Archive for the ‘"PAY MORTGAGE OR INVEST"’ Category

PAY OFF MORTGAGE OR INVEST? CRUNCHING THE NUMBERS.

February 10, 2010

I have read a lot of subjective articles and on the issue, so I have decided to do the math.  Paying down my s mortgage is a safe way for me to diversify my retirement investments.  I also believe that investing in the stock market is an important part of my overall strategy, but paying down my mortgage ensures that I am not putting all my eggs in one (risky) basket.

The easiest way to invest in the S&P 500 is to purchase shares of SPY.  SPY is a high-volume Exchanged Trade Fund (ETF) whose  inception date was January 29th, 1993.   SPY seeks to correspond generally to the price and yield performance, before fees and expenses, of the S&P 500 Index.

Simulation Information

To keep it simple, I have chosen to ignore trading fees but consider SPY’s average 2.5% dividends.

Start Date: 01/29/1993 (spy’s first trading day)

End Date: 02/23/2010

Number of trading years: 17

Dividends:  Every 12 months, my simulation deposited 2.5% of the market value into the account.

Monthly deposit into simulation trading account = $300  (I deposited $300 on 01/29/1993 and $300 on the first of every month from there on.  I kept my monthly contributions at $300 for the entire 17 years of simulation.  I kept it at a fixed investment amount because mortgage rates are also fixed.)

Results

Total Invested = $61,800

Total # shares purchased during the 17 years of simulation = 914

Current account value at $110.67 per share (that was SPY’s closing price on 02/25/2010 when I ran my simulation) = $100,414.98

Total return in 17 years = $38,614.98.   That’s a a total return of 62.48% in 17 years.

We would be in bad shape because it’s an average of 3.7% return per year.  At3.7% return average per year, our gains would have been outpaced by inflation whose rate is substantially higher than 3.7% per year.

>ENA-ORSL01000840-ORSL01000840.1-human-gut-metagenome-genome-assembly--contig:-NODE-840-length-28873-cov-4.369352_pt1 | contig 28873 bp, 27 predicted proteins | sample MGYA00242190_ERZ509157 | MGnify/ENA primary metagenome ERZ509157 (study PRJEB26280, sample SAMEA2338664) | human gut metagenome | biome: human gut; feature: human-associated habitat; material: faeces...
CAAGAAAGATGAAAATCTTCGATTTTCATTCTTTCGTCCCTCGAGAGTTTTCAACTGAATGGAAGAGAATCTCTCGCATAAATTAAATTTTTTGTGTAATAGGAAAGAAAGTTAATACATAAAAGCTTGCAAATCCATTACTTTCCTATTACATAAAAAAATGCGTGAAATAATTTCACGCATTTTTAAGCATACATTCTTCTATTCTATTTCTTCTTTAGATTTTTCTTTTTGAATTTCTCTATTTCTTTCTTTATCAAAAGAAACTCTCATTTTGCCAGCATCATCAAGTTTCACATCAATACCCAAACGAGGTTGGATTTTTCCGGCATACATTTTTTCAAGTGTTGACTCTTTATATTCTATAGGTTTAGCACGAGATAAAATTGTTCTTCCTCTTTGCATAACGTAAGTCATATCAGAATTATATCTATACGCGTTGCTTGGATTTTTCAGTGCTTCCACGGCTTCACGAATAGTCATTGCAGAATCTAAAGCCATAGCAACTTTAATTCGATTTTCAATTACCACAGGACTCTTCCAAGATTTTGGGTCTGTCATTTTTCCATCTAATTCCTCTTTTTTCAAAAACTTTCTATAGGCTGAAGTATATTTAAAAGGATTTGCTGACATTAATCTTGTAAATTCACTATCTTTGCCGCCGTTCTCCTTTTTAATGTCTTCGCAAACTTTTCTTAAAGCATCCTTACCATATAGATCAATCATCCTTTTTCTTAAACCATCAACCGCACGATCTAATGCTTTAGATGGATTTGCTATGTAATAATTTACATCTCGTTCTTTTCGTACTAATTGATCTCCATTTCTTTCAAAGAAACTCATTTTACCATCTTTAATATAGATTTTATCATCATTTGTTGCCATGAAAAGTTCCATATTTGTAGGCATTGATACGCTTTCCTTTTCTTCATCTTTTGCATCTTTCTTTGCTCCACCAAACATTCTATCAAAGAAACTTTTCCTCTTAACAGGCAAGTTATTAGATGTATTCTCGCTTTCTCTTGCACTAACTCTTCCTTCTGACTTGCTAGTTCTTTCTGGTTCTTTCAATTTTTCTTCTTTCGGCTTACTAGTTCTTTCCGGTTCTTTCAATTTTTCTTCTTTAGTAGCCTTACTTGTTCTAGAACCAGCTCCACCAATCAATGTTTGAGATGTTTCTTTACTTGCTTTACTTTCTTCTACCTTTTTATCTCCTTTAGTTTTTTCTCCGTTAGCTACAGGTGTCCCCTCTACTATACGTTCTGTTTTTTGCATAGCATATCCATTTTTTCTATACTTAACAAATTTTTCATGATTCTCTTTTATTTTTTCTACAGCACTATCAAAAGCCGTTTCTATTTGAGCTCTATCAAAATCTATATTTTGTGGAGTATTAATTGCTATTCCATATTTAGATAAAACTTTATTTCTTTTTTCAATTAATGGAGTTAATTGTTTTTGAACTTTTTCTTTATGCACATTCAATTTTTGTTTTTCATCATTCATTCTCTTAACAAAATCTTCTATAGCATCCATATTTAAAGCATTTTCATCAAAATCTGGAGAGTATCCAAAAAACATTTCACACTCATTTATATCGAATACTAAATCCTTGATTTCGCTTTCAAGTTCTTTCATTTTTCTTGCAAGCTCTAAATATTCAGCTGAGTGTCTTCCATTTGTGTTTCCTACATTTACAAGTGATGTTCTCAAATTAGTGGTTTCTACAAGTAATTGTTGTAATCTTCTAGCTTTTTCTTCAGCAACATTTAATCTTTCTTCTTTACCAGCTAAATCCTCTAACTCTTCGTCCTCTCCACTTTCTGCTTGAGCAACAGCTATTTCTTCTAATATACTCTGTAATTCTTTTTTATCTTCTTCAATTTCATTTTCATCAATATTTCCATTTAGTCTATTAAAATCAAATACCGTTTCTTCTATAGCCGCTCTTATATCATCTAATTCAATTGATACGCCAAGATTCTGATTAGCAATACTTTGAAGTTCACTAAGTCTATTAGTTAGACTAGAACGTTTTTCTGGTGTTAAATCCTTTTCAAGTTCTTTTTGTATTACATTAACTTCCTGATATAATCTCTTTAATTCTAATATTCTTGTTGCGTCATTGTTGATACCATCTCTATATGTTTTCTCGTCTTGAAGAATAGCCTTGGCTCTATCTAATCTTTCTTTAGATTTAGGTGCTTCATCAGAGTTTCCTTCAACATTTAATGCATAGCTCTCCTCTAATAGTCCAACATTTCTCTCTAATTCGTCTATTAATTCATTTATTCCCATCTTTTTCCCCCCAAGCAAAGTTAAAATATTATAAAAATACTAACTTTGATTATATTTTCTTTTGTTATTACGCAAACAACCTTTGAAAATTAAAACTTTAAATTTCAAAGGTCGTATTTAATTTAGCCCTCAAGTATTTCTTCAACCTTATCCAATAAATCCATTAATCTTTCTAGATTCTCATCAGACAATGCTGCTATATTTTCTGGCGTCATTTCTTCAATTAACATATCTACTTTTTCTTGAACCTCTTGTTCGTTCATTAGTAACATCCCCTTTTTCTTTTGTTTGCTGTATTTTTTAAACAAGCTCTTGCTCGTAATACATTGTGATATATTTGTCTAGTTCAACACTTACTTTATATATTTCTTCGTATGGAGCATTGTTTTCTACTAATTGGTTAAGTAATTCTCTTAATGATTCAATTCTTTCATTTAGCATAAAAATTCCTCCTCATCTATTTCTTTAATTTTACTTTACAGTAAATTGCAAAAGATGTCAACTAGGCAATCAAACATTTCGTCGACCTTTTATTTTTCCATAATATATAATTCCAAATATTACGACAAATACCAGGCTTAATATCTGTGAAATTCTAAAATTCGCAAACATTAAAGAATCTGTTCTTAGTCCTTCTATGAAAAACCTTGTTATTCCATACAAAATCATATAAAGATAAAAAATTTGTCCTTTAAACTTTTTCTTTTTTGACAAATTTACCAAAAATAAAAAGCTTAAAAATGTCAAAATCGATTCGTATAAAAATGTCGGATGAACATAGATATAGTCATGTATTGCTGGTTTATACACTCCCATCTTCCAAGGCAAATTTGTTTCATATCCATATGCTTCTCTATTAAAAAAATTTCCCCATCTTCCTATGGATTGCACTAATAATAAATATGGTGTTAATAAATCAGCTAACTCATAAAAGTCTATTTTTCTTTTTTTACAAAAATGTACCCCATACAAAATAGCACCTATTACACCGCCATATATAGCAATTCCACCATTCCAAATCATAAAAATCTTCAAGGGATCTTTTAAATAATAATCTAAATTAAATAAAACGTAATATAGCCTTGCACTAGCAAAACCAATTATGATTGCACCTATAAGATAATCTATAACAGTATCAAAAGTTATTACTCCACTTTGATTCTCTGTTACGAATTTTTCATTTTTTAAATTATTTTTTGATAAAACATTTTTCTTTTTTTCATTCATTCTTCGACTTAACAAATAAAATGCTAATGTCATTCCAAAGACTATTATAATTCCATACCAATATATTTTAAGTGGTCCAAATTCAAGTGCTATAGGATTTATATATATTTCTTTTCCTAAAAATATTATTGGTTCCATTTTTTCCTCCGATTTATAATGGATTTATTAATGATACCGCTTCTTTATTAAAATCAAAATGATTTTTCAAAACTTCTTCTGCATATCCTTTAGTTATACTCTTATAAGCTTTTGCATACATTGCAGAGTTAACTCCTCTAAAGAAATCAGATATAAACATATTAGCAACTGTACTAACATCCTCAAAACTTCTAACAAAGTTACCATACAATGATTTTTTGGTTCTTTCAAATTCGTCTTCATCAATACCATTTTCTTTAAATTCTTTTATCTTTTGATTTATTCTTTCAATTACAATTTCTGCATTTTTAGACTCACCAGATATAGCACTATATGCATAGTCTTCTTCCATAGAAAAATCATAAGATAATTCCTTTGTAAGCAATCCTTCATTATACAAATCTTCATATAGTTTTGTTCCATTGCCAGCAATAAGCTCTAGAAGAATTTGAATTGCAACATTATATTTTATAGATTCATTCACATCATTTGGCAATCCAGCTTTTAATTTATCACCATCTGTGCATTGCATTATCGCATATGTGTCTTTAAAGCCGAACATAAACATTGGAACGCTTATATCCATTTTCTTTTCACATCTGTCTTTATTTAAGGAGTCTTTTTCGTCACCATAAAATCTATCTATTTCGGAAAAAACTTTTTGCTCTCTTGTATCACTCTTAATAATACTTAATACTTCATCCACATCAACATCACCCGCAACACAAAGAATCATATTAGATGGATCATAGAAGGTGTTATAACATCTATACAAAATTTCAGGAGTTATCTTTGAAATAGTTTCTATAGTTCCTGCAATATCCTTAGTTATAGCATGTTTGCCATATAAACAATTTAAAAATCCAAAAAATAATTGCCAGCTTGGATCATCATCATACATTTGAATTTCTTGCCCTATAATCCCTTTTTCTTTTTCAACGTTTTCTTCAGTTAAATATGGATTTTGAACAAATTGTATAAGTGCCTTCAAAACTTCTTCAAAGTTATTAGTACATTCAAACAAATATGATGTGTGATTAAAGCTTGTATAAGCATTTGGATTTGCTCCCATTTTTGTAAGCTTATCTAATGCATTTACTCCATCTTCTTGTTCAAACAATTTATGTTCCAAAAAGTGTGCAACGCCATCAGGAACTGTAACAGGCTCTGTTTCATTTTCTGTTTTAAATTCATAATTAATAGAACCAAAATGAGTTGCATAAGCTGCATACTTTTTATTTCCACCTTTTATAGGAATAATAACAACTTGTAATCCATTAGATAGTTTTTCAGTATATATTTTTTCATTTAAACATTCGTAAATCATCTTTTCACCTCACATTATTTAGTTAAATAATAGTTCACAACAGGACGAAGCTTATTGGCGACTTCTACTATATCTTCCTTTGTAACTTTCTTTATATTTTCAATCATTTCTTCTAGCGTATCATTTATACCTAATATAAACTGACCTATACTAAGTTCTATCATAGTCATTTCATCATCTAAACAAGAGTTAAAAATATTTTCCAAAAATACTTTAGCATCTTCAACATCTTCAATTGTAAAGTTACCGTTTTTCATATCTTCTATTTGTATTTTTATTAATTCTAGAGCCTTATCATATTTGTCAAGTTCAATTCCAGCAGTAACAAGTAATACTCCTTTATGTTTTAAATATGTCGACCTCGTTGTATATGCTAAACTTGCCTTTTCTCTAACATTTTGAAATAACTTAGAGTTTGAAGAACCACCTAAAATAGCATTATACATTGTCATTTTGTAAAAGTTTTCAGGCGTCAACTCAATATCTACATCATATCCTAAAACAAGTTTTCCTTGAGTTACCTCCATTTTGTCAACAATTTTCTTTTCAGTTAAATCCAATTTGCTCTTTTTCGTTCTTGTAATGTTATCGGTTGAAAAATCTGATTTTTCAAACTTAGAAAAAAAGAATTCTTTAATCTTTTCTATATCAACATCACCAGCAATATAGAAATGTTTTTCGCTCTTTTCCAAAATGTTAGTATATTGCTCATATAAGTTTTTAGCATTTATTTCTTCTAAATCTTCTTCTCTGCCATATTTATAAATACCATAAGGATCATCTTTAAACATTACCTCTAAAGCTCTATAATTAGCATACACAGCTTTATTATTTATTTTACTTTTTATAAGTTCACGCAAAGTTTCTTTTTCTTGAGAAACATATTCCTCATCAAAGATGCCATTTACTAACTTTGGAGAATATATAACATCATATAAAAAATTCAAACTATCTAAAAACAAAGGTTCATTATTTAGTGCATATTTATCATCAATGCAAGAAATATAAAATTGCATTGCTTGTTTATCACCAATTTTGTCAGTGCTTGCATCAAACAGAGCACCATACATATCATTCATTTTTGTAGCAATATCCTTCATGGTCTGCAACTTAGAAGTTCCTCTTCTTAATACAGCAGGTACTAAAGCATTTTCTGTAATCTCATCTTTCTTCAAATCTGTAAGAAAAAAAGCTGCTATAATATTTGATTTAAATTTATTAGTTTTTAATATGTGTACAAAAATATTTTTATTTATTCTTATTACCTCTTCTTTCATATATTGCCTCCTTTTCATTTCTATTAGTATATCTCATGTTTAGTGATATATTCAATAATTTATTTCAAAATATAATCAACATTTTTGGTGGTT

MORTGAGE

Now let’s assume that we got a 30-year, fixed-rate mortgage at the very low rate of 5% 17 years ago (that rate did not exist back then).  Let’s borrow $100,000.  During the 17 years, we would have paid only paid the minimal payments.  The $300 extra money we had each month was used in the stock market while we only made the minimal payment of $536  (principal + interest).  After 17 years, we would still have 13 years left in our mortgage.   We would still have an unpaid balance of $61,487 left.

Now let’s go back in time and, instead of investing the $300 a month in the stock market, let’s apply it to our mortgage principal.  WE WOULD HAVE PAID IT OFF IN 2006.

But back in 1993, our mortgage rate would be 7%.  At 7%, the numbers look astronomical.  For our 30-year mortgage, if we paid only the minimal payment while investing our extra $300 a month, we would pay a total of $139,508 in interest in the life of the loan.  If we apply our $300 extra money towards our principal, we would again have paid off our mortgage in 2006.

So, the property that we purchased 17 years ago for $100,000 would be worth how much today, 17 years later.  (In my case, I know that the house that I purchased back in 1998 (that’s not even 17 years ago) is worth tens of thousands more today.)

Real estate as an investment

If you Google “housing prices chart,” you come across a site called investmenttools.com.  (I AM NOT AFFILIATED WITH THEM.)  And here’s their chart showing the historical housing prices in the United States.  You can see that real estate has been a solid investment vehicle even considering the recent drop in prices.  Our $100,000 property which we purchased 17 years ago would be worth substantially more today.

(I AM NOT AFFILIATED WITH INVESTMENTTOOLS.COM.)